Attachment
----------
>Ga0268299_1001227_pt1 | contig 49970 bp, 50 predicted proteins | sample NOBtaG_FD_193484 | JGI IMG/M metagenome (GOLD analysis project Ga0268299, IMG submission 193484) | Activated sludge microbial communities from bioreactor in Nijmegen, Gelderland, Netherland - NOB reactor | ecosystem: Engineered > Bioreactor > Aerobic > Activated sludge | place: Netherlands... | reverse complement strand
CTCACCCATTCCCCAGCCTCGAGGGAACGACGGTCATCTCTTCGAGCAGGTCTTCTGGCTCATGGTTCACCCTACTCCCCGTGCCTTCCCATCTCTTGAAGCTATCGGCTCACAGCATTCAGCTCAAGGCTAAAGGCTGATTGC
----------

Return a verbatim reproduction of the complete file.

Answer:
>Ga0268299_1001227_pt1 | contig 49970 bp, 50 predicted proteins | sample NOBtaG_FD_193484 | JGI IMG/M metagenome (GOLD analysis project Ga0268299, IMG submission 193484) | Activated sludge microbial communities from bioreactor in Nijmegen, Gelderland, Netherland - NOB reactor | ecosystem: Engineered > Bioreactor > Aerobic > Activated sludge | place: Netherlands... | reverse complement strand
CTCACCCATTCCCCAGCCTCGAGGGAACGACGGTCATCTCTTCGAGCAGGTCTTCTGGCTCATGGTTCACCCTACTCCCCGTGCCTTCCCATCTCTTGAAGCTATCGGCTCACAGCATTCAGCTCAAGGCTAAAGGCTGATTGC